Kate Dennison: 'It helps being a little bit crazy'

Kate Dennison pole vaulted into an eccentric club when she cleared 4.50m this week, writes Simon Turnbull

It is 12 years now since the first female pole vaulter soared over 4.50m. That was Emma George, an Australian who spent her early teenage years performing as a trapeze artist with a circus troupe called the Flying Fruit Flies.

Kate Dennison has a somewhat less exotic background, although as a child gymnast she was good enough to finish fourth in the Under-14 British championships. As a twenty-something pole vaulter, she has become the first British woman to not so much hit the 4.50m mark as rise above it.

Born in South Africa but raised as a Staffordshire lass and now based in Loughborough, Dennison cleared 4.51m last Monday to claim a victory on the European circuit at the Josef Odlozil Memorial meeting in Prague. The performance has put the 25-year-old into 11th position in the world rankings for 2009, one place and one centimetre behind the woman who followed George and who preceded Russia's Yelena Isinbayeva as the global trail-blazer in the event, the veteran American Stacy Dragila. The first world champion in the women's pole vault (in Seville in 1999) and the first Olympic champion (in Sydney in 2000), Dragila spent much of her youth in California as a rodeo rider.

The first male vaulter to win an Olympic title with a 4.50m-plus height was Bob Richards in Helsinki in 1952 – or the Reverend Bob Richards, to give him his full title. A theology professor from California, he was known universally as "the vaulting vicar". So it is a pretty eccentric cast of characters that Dennison has joined now that her vaulting ambition has made her a member of the 4.50m club.

"Yes, I just did the gymnastics myself," she reflected yesterday after her selection in the British squad for the European Team Championships, which take place at Leiria in Portugal next Saturday and Sunday. "I think that helps in the pole vault, with the spatial awareness, and I suppose it also helps being a little bit crazy.

"I think most pole vaulters are a bit crazy. If you're going to put yourself upside down and over a bar, it's not the most sane of events. But it's definitely one of the most fun."

Well, pole vaulting for height rather than distance was pioneered in the home town of Stan Laurel – by members of the Ulverston Football and Cricket Club in Cumbria in 1843. Since then, as well as the trapeze artist, the rodeo rider and the vaulting vicar, the crazy event of track and field has also produced a Tarzan.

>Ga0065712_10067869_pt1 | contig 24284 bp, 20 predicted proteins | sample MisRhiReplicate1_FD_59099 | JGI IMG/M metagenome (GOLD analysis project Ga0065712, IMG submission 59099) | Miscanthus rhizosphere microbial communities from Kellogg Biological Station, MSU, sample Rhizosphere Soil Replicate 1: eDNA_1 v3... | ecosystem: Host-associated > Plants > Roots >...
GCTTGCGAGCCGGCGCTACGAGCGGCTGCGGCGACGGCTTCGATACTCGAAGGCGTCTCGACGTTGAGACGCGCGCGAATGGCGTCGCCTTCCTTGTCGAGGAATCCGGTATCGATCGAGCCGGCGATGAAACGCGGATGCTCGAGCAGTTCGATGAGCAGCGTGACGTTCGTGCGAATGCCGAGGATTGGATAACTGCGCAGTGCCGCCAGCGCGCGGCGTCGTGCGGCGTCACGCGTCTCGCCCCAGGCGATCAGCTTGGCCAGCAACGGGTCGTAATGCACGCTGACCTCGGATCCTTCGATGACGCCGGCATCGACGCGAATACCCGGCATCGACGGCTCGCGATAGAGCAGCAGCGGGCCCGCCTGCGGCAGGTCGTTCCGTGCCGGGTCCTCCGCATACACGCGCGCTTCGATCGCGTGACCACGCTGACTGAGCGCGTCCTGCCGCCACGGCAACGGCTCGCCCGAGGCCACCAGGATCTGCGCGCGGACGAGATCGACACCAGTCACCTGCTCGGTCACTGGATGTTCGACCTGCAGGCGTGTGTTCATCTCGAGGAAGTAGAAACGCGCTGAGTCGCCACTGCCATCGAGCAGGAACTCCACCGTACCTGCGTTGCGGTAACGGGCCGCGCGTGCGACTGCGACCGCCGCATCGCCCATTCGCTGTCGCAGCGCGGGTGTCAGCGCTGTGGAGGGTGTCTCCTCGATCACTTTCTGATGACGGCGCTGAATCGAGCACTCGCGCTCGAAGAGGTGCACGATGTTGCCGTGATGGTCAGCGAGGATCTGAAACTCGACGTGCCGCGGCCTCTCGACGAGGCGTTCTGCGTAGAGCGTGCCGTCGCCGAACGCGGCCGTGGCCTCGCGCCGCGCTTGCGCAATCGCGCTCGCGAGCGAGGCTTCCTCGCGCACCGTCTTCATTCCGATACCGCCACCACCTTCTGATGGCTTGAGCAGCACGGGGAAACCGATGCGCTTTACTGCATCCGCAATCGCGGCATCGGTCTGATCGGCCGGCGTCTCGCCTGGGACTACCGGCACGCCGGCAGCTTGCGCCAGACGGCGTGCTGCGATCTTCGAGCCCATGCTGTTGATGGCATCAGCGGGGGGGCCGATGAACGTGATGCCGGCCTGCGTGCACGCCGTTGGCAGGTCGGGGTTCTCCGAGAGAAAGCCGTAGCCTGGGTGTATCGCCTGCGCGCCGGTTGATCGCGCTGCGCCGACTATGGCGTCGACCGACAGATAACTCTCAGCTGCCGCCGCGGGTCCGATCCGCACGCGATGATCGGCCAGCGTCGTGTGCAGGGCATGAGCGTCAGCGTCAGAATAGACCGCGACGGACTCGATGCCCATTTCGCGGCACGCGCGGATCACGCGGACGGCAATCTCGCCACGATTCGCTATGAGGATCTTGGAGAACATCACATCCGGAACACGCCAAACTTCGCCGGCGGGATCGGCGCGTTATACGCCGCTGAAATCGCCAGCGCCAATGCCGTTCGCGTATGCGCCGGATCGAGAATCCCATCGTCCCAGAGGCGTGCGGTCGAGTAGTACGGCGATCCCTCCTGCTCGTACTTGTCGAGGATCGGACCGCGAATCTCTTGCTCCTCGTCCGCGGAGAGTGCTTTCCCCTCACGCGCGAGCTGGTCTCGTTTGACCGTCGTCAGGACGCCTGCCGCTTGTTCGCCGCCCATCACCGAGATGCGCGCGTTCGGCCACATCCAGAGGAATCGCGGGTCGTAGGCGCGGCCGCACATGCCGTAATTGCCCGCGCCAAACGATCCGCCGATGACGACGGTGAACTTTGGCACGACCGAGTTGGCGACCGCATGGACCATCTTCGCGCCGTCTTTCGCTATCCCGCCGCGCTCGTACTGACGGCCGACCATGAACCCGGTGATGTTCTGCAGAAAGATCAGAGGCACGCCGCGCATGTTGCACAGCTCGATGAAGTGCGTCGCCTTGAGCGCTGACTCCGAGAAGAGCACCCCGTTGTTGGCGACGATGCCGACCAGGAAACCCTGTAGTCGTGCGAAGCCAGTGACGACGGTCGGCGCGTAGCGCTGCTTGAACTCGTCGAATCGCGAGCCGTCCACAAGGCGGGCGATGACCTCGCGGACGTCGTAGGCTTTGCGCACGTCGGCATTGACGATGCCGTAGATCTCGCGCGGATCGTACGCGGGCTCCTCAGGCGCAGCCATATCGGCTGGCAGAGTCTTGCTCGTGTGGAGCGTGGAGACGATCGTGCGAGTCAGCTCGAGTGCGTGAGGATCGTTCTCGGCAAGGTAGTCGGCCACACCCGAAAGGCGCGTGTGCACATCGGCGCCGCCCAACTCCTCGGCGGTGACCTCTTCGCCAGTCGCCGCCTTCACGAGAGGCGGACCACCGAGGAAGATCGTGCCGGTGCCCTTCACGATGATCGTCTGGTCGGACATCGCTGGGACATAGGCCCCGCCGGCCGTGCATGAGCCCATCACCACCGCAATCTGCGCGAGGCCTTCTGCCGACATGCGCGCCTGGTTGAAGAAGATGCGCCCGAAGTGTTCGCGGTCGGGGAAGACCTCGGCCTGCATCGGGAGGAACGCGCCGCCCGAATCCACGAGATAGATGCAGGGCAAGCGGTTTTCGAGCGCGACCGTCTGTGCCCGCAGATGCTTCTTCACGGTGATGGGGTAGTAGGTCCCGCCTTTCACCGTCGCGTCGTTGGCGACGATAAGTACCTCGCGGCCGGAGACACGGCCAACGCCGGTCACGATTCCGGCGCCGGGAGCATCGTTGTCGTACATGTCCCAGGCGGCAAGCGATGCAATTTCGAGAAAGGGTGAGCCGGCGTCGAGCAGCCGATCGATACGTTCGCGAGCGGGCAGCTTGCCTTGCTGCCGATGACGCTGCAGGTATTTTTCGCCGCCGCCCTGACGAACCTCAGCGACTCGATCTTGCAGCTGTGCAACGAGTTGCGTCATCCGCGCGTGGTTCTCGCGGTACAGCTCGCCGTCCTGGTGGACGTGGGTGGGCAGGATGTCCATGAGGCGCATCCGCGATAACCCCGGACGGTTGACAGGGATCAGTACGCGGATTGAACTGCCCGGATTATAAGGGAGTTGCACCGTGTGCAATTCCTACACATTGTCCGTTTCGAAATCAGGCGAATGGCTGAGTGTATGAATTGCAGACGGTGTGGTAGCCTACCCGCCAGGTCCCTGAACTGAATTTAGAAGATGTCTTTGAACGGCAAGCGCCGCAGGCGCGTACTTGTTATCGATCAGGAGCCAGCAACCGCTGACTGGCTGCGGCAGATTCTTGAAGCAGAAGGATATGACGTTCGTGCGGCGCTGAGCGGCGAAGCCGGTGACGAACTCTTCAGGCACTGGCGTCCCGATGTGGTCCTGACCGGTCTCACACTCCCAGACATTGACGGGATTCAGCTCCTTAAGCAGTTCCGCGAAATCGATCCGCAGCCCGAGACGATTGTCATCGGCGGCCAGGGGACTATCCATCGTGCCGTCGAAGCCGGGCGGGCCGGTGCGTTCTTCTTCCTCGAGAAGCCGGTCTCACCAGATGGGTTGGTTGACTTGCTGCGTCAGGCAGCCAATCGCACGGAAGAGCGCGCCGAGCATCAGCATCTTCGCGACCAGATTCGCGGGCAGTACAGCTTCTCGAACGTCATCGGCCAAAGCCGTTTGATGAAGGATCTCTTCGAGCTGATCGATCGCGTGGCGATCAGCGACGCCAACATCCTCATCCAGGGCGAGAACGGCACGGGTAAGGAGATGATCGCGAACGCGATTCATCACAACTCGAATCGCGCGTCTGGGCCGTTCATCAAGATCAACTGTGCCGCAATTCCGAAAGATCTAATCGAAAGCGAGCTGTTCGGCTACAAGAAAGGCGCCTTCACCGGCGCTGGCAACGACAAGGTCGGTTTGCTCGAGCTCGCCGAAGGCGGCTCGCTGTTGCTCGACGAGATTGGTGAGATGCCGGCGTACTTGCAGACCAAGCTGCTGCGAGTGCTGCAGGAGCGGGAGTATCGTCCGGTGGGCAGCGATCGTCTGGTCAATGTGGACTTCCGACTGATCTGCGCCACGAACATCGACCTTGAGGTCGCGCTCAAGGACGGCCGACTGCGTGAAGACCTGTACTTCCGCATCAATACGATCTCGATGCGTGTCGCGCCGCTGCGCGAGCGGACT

When Don Bragg cleared 4.70m to succeed the Reverend Richards (who also won in Melbourne in 1956) as Olympic champion in Rome in 1960 he delighted the crowd by celebrating with a Tarzan yell. Four years later the American was playing the lead role in the filming of Tarzan and the Jewels of Opar, happily swinging from vine to vine in front of the cameras, when a court order halted production because of copyright infringement.

Perhaps Dennison could be dubbed the "pole vaulting psychologist". She has a degree in the subject from Staffordshire University. Dennison was born in Durban but her family moved to Alsager when she was four. She made her Olympic debut in Beijing last August, bowing out in the qualifying rounds with 4.40m. A month later Dennison underwent surgery to both achilles but since the turn of the year she has been in the finest of competitive fettle, under the guidance of her Australian coach, Steve Rippon.

Her 4.51m vault in Prague last Monday was a 4cm improvement on the British outdoor record, although she was already banging on the door of the 4.50 club with a 4.49m clearance from the indoor season. "At the moment I'm just thinking about clearing bars and edging towards 4.60m," Dennison said, looking to the European Team Championships and beyond. "I think it will take that to reach the final at the World Championships in Berlin in August. Every competition from now is a chance to chip away at that."

And, of course, at the gap to Isinbayeva, who has taken the world record to 5.05m. The bar has been raised somewhat for women's pole vaulting since the days of Emma George, the Flying Fruit Fly.

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